Once my week of immuno-oncology treatment was finished in Mexico, the Issels Medical Center transferred me from the hospital in Tijuana to their facility in Santa Barbara, CA. The fact that their focus on cancer is one week of the four and the rest of the time is spent on optimizing my immune system means that I could get this treatment in the US. That translates into insurance covering some of the office visits, tests, and protocols.


So up to Santa Barbara I went, vaccines in hand. I had two coolers with me: in one I carried dry ice and a tiny IV bag of autologous dendritic cells that had been sensitized to my cancer cells, and in the other one I carried two containers with tiny vials of autlogous cytokines (the proteins dendricitic cells use for signalling killer cells when cancer cells are detected) – enough for bi-weekly injections for the next six months. Just looking at those coolers brought a big grin to my face.


I had rented a one-bedroom apartment in Santa Barbara on a bluff overlooking the Pacific Ocean. The way the bay curves inland at Santa Barbara meant that I would have a sunrise view every morning to greet each lovely day with a quiet and joyful heart. It was wonderful! The first thing I noticed when I got to the apartment was that all the light bulbs in the fixtures were a horrid yellow color. Make a note, I thought: pick up some cool white light bulbs at the store.


My first day at the clinic was very nice. All the staff were friendly, and the facility was small, but well set up. Each room offered a specific type of treatment that would be available to me during my time there. The two treating doctors were available to me at any time for questions, consultations, or to review lab work.


Dr. Christian Issels, son of Issels Medical Center’s founder Josef Issels, MD, told me that his primary job as a naturopathic doctor was to get to the bottom of why my immune system was “sleeping” and had allowed this tumor to form. There were some abnormalities with my blood work, but nothing terribly alarming, nor were there elevated cancer markers at this point.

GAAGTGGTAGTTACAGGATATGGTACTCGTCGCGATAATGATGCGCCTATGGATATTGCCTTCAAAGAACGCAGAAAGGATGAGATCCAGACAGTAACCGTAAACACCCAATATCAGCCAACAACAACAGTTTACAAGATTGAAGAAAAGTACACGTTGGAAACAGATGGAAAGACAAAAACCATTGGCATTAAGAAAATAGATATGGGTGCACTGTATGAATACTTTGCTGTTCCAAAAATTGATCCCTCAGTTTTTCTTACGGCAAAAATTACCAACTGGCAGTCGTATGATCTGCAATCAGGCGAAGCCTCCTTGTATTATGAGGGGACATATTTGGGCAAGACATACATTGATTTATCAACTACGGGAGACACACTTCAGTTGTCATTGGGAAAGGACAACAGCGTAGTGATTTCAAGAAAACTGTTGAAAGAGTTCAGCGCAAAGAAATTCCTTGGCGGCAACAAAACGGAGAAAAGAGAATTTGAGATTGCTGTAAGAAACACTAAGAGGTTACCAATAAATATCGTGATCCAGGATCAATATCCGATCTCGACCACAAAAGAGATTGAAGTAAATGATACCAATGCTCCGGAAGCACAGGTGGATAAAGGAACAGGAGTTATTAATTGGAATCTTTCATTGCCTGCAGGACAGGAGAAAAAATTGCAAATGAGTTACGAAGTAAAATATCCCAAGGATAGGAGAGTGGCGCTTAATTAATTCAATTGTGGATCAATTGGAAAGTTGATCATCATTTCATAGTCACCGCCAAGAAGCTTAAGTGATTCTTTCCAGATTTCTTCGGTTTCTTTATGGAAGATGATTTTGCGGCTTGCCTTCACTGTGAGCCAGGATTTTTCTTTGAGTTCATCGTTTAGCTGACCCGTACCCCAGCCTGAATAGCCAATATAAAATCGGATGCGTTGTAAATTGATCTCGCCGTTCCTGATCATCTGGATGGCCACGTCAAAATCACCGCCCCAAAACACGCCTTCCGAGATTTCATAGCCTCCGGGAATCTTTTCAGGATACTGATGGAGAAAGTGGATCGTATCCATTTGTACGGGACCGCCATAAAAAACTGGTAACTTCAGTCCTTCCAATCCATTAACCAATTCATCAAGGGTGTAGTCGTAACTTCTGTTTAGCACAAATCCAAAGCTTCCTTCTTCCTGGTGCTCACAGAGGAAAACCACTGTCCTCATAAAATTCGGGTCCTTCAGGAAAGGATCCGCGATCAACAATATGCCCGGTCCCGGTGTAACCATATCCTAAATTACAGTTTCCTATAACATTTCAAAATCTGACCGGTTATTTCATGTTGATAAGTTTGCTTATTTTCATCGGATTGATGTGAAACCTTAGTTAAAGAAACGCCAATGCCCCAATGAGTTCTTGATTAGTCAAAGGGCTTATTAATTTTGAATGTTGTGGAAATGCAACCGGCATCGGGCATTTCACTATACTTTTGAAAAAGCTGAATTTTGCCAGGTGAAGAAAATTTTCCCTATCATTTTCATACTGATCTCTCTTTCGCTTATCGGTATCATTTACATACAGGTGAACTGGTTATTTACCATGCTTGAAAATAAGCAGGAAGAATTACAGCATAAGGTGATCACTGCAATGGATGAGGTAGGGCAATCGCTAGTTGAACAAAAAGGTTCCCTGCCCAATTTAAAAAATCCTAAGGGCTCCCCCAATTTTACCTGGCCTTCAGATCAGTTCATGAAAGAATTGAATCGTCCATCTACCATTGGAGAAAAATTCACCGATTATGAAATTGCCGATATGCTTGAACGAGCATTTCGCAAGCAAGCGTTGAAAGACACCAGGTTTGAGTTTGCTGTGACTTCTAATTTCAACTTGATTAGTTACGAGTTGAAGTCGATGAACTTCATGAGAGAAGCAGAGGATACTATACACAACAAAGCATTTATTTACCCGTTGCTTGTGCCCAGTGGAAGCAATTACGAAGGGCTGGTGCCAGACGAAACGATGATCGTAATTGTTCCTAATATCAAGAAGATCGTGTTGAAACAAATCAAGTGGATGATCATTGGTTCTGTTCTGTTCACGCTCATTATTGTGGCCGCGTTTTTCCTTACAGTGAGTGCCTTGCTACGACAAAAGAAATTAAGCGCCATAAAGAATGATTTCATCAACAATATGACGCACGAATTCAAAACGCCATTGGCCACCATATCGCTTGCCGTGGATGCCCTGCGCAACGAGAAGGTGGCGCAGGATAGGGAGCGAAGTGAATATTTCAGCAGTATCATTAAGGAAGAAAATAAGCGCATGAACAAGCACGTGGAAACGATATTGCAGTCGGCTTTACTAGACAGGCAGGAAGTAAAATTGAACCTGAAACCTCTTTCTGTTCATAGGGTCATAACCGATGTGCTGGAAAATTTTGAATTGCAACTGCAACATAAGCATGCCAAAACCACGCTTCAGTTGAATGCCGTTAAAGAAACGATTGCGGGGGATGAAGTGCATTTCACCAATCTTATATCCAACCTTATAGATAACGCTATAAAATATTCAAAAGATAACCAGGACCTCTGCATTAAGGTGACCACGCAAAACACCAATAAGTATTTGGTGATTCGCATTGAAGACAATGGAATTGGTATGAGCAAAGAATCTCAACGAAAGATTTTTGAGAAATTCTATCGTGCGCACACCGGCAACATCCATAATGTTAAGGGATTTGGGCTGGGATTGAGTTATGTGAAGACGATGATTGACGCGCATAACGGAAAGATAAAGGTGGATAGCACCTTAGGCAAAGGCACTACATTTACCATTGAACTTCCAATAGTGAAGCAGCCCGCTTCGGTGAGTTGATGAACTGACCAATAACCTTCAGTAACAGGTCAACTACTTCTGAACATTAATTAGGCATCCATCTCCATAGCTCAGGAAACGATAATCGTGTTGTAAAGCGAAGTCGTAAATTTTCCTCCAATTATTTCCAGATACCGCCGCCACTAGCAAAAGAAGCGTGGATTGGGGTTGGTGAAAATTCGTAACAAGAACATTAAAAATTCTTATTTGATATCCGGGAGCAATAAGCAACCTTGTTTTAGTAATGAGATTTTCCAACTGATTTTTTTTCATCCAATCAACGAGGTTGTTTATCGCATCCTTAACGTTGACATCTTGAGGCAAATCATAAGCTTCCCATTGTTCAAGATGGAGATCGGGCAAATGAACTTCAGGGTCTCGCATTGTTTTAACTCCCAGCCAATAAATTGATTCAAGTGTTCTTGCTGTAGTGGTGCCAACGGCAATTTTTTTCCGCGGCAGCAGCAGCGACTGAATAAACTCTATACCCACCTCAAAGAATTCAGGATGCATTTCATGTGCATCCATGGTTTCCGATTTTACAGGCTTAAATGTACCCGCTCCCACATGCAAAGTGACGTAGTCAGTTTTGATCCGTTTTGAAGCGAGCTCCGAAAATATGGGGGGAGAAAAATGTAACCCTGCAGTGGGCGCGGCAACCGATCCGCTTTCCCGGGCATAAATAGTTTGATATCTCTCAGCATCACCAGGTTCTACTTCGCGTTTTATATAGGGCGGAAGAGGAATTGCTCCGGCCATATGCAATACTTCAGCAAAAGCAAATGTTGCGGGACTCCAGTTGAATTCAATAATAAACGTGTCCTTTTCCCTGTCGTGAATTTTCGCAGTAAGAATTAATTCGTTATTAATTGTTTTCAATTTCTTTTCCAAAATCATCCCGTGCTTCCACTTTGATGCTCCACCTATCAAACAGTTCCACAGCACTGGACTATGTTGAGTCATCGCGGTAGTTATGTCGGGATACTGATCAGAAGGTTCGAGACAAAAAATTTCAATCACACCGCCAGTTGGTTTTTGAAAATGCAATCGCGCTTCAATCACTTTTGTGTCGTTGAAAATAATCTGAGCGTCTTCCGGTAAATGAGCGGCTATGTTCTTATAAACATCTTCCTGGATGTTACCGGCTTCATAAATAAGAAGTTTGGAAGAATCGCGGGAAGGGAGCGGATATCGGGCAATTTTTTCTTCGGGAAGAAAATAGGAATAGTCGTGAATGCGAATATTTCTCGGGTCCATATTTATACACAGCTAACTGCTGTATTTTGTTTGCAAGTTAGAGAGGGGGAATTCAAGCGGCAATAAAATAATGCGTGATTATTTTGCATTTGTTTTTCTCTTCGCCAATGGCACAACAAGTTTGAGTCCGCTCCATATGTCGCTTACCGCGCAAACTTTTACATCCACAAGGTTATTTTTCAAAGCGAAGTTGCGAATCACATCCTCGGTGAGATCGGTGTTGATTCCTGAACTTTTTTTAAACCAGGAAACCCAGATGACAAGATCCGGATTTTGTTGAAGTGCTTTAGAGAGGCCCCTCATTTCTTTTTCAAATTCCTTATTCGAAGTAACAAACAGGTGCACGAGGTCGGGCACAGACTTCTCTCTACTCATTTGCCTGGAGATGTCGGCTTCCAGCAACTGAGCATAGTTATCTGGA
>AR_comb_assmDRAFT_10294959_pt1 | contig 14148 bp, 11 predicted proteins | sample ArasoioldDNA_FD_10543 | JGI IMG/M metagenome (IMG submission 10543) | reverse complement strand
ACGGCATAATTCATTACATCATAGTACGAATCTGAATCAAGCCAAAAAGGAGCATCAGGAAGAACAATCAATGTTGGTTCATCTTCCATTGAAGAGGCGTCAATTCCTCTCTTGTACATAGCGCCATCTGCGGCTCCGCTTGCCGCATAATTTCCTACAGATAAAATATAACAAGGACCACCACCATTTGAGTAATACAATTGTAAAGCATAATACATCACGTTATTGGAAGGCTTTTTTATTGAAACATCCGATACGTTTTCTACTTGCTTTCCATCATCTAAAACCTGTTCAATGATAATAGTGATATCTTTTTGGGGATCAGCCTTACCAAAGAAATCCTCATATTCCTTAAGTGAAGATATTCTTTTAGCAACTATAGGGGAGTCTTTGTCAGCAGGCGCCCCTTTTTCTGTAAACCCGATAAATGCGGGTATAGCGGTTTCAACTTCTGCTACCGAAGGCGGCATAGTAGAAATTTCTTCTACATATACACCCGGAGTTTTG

The total focus during this time was to rid my body of any and all toxins that were overwhelming my immune system and to have targeted treatments that are clinically proven to boost immune function. These treatments included things like hyperbaric chamber or oxygen therapy, sauna, massage, acupuncture, two kinds of bio-feedback/cellular “training,” nutrient IVs, and even psychological counseling. I was sent off site for colon hydrotherapy, coffee enemas, lab work, and halotherapy at the Santa Barbara Salt Cave. I chose to add chiropractic care, so I also saw a wonderful doctor two doors down from the Issels Medical Center each of the three weeks I was there.


The treatments at the Issels Center were important and impactful, and my time at the apartment was also powerfully healing. I got up before sunrise to sit quietly in the large corner windows to greet the beautiful view as the light changed and brightened. I practiced my qigong exercises to the calming sound of waves rolling into shore. In the afternoons when I returned from the Issels Center, I walked down by the beach, and even got to meet my Tai Chi instructor a couple of times for classes. I was able to spend hours centering, praying, journaling and continuing the visualizations I had started in Mexico.


There are quite a few members of the Transformational Leadership Council who reside in Santa Barbara, so I was able to see some lady friends while I was there, and I met with Dawa Tarchin Phillips, a meditation teacher and good friend of ours, each week for deep spiritual conversations and inquiry.


The other patients and I became friends. Spending four to five hours per day with the same people in a similar situation as you for three weeks brings you closer than you’d believe. Each week some of the patients went home while new ones arrived. We shared our stories, experiences, things we had read or seen others using to heal naturally, and most of all supported each other with positivity and love. We became a mini community. I never felt lonely, although I had plenty of time to myself.


In my next post, I will share with you the things I learned during these three weeks (the yellow light bulbs will be one of the topics), and what kind of wonderful support I got from my family and friends.